Brave Punk World: The International Rock Underground from Alerta Roja to Z-Off By James Greene, Jr., 426 pgs.

Jan 31, 2018

There is no way to write a book like this and not bite off more than one can chew. Author James Greene, Jr. admirably handles the challenge though. Brave Punk World is essentially a survey of punk and punk-adjacent music from around the parts of the world that aren’t the United States and the U.K. The book zips through thirty-eight countries in about 360 pages, so this succeeds as a primer rather than a comprehensive encyclopedia of all of the world’s punk. Think of it as George Hurchalla’s Going Underground but covering several million more square miles of scenes.

The general pattern emerges of identifying and focusing on a handful of bands from the genesis of each country’s punk scene and unspooling out a bit from there, generally staying within the 1970s and 1980s. As Greene explains in his intro, the arrival of the Sex Pistols and Never Mind the Bollocks proves to be a remarkably dependable metric for honing in on many countries’ punk ground zero. Bands like the Clash, the Stooges, and especially the Ramones also figure heavily in finding and inspiring international audiences. Sometimes the way culture mixes across borders leads to some interesting examples of lighting the punk spark. Raswann Zaza from more recent Syrian punk band M For Mazhott admitted he first came across punk in his country from the American Pie soundtrack. The book’s author also observes that Director Walter Hill’s 1979 movie The Warriors seemed to be as nearly as big an influence on Mexican punks as the music making its way into the country.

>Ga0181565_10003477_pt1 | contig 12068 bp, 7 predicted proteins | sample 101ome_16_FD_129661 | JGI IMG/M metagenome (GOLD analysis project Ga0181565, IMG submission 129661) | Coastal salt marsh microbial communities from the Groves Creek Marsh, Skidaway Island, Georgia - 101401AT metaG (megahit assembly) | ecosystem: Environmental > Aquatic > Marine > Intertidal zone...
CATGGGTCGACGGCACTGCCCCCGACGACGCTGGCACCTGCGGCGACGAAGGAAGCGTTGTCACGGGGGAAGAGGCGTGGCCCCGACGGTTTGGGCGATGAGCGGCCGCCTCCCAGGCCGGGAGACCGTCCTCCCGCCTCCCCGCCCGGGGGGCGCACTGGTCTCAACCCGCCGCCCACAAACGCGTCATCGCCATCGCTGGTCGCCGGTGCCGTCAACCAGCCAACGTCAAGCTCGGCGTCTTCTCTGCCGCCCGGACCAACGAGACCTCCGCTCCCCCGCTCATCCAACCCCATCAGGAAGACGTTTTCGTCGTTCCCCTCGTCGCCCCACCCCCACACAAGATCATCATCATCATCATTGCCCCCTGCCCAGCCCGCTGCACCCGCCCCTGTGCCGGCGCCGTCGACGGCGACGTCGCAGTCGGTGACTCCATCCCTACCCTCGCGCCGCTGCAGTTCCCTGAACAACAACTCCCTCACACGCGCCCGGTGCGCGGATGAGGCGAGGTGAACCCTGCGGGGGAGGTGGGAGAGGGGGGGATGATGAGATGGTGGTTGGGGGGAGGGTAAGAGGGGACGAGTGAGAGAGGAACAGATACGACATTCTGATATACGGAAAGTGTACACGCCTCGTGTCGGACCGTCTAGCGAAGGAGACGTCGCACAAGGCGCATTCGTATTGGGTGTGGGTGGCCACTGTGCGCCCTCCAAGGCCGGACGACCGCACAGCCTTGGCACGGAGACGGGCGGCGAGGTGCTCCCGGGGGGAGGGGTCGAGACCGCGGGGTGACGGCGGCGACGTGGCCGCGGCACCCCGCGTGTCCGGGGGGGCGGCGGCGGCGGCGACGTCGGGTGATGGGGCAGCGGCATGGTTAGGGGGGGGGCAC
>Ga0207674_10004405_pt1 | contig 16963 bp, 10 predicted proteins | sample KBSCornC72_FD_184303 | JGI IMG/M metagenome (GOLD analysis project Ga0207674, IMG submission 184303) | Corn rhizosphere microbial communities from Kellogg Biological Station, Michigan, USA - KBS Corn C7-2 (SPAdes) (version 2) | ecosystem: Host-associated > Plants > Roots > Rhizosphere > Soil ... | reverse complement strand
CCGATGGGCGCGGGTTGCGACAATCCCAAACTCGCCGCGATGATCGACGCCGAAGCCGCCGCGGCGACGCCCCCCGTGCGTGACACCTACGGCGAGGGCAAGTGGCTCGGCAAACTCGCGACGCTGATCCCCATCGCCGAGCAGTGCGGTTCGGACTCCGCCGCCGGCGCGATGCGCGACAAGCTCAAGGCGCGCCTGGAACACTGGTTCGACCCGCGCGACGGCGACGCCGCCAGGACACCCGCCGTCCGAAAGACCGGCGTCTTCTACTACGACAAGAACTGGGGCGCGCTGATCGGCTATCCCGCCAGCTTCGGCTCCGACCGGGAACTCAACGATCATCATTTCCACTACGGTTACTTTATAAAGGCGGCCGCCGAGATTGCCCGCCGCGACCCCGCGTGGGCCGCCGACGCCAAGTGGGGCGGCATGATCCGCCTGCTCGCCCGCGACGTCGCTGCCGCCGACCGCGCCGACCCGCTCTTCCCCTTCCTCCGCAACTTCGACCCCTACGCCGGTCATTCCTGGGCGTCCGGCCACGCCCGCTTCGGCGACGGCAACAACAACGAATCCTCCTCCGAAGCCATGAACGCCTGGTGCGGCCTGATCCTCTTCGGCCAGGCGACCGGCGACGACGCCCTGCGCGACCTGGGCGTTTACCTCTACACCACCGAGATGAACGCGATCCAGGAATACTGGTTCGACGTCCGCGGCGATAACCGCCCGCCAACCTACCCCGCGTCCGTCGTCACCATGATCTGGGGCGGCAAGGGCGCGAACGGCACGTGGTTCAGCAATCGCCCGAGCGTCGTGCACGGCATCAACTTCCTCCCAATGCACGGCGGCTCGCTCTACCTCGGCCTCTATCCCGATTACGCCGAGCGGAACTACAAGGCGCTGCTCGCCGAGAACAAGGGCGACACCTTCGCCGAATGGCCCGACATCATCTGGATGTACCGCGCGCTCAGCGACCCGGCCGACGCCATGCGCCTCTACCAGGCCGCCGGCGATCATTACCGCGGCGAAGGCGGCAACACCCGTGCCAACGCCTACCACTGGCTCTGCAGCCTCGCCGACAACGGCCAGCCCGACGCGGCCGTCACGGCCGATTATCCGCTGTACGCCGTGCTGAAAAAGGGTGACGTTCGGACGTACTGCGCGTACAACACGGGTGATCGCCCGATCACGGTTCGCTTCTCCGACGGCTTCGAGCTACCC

Not all countries’ punk histories are created equal. An overview of Sweden, Australia, or Canada’s late ‘70s and early ‘80s bands could easily take up a whole volume or two by themselves. The Philippines punk scene has a remarkably rich punk history to dig into due the albums and compilations put together and left behind by homegrown DIY label Twisted Red Cross. On the opposite end of the spectrum, the chapter on Nepal revolves almost entirely around Sareena Rai and her bands Rai Ko Ris and Tank Girl. Zambia has a fascinating chapter on the homegrown phenomenon of Zamrock. Zamrock actually predates punk rock, and is more like the Zambian analogue of Brazil’s Tropicalia, in which garage and psychedelic rock are fused to more traditional local music. (One of the more glaring oversights in this book to me is no real mention of Tropicalia in the section on Brazil.) There are some other coverage gaps that stick out to me in the book, but overall this is a very immersive and fascinating read. I highly recommend reading the book with Youtube or Spotify nearby to sample some of the hundreds of fascinating bands featured within. –Adrian Salas (Rowman & Littlefield, 4501 Forbes Boulevard, Suite 200, Lanham, MD 20706,